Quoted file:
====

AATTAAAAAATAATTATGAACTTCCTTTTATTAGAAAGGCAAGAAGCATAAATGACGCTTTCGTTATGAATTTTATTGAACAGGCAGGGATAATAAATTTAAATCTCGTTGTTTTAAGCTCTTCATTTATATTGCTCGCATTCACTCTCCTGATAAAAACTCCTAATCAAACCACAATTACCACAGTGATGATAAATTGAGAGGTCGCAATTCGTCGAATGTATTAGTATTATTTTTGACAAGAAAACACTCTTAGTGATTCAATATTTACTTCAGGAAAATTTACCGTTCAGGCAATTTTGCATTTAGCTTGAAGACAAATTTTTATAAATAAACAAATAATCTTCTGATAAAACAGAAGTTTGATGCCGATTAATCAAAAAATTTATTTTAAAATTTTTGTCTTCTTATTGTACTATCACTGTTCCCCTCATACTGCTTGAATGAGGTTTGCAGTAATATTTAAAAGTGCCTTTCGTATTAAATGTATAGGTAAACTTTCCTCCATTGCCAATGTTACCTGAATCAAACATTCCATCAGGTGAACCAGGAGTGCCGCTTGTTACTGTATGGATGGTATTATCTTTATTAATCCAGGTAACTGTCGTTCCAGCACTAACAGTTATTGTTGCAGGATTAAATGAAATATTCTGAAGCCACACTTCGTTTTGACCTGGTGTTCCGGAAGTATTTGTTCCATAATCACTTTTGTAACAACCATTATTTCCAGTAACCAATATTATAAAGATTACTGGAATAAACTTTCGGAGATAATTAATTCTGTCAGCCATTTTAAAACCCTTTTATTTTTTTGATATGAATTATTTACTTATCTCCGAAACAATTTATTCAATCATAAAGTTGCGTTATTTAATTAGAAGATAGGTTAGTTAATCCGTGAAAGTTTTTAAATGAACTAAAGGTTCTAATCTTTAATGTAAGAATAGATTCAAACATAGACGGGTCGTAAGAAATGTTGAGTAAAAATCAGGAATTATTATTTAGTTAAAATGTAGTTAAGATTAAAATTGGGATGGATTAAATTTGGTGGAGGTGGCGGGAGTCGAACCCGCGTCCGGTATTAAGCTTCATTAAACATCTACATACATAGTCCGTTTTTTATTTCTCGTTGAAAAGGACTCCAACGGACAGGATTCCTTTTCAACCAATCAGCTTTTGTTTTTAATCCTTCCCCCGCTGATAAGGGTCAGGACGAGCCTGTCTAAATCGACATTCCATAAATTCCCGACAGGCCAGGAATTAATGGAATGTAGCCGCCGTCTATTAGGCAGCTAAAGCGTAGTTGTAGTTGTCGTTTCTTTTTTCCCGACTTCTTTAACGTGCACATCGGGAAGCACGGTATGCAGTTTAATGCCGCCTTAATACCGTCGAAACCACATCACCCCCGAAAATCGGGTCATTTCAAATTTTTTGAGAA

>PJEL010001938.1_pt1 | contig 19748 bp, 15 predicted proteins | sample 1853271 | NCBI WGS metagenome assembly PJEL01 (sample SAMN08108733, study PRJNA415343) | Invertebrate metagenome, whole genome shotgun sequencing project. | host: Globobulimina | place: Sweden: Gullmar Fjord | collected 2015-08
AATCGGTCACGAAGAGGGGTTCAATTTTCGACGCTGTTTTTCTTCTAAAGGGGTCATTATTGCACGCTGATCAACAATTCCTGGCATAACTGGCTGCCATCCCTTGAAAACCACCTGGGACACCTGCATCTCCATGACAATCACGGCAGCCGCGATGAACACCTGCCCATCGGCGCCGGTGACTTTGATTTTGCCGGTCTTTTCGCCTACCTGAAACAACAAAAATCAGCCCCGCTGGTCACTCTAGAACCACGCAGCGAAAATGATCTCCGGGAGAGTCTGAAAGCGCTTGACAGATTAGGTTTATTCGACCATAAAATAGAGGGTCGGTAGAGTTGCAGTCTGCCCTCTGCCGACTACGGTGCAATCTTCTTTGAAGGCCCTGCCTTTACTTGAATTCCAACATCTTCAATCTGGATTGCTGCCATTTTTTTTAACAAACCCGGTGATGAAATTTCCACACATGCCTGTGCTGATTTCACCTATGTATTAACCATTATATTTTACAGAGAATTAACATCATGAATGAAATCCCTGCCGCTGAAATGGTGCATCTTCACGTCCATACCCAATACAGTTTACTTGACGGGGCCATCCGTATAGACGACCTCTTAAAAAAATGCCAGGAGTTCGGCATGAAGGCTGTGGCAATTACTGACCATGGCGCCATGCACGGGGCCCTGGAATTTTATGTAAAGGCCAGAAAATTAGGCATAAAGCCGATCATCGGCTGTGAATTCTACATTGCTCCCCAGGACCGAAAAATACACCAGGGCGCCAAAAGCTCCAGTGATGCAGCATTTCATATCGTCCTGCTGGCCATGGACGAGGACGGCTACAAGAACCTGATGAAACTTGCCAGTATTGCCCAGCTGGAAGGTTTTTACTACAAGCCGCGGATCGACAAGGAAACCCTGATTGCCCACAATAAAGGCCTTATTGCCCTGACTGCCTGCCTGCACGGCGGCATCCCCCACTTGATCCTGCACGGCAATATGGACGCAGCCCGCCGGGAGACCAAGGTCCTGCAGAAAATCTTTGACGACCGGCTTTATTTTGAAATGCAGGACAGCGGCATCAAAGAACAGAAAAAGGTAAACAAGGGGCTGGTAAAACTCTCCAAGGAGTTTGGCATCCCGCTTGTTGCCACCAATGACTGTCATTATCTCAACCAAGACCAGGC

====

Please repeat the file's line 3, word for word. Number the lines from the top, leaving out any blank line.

AATCGGTCACGAAGAGGGGTTCAATTTTCGACGCTGTTTTTCTTCTAAAGGGGTCATTATTGCACGCTGATCAACAATTCCTGGCATAACTGGCTGCCATCCCTTGAAAACCACCTGGGACACCTGCATCTCCATGACAATCACGGCAGCCGCGATGAACACCTGCCCATCGGCGCCGGTGACTTTGATTTTGCCGGTCTTTTCGCCTACCTGAAACAACAAAAATCAGCCCCGCTGGTCACTCTAGAACCACGCAGCGAAAATGATCTCCGGGAGAGTCTGAAAGCGCTTGACAGATTAGGTTTATTCGACCATAAAATAGAGGGTCGGTAGAGTTGCAGTCTGCCCTCTGCCGACTACGGTGCAATCTTCTTTGAAGGCCCTGCCTTTACTTGAATTCCAACATCTTCAATCTGGATTGCTGCCATTTTTTTTAACAAACCCGGTGATGAAATTTCCACACATGCCTGTGCTGATTTCACCTATGTATTAACCATTATATTTTACAGAGAATTAACATCATGAATGAAATCCCTGCCGCTGAAATGGTGCATCTTCACGTCCATACCCAATACAGTTTACTTGACGGGGCCATCCGTATAGACGACCTCTTAAAAAAATGCCAGGAGTTCGGCATGAAGGCTGTGGCAATTACTGACCATGGCGCCATGCACGGGGCCCTGGAATTTTATGTAAAGGCCAGAAAATTAGGCATAAAGCCGATCATCGGCTGTGAATTCTACATTGCTCCCCAGGACCGAAAAATACACCAGGGCGCCAAAAGCTCCAGTGATGCAGCATTTCATATCGTCCTGCTGGCCATGGACGAGGACGGCTACAAGAACCTGATGAAACTTGCCAGTATTGCCCAGCTGGAAGGTTTTTACTACAAGCCGCGGATCGACAAGGAAACCCTGATTGCCCACAATAAAGGCCTTATTGCCCTGACTGCCTGCCTGCACGGCGGCATCCCCCACTTGATCCTGCACGGCAATATGGACGCAGCCCGCCGGGAGACCAAGGTCCTGCAGAAAATCTTTGACGACCGGCTTTATTTTGAAATGCAGGACAGCGGCATCAAAGAACAGAAAAAGGTAAACAAGGGGCTGGTAAAACTCTCCAAGGAGTTTGGCATCCCGCTTGTTGCCACCAATGACTGTCATTATCTCAACCAAGACCAGGC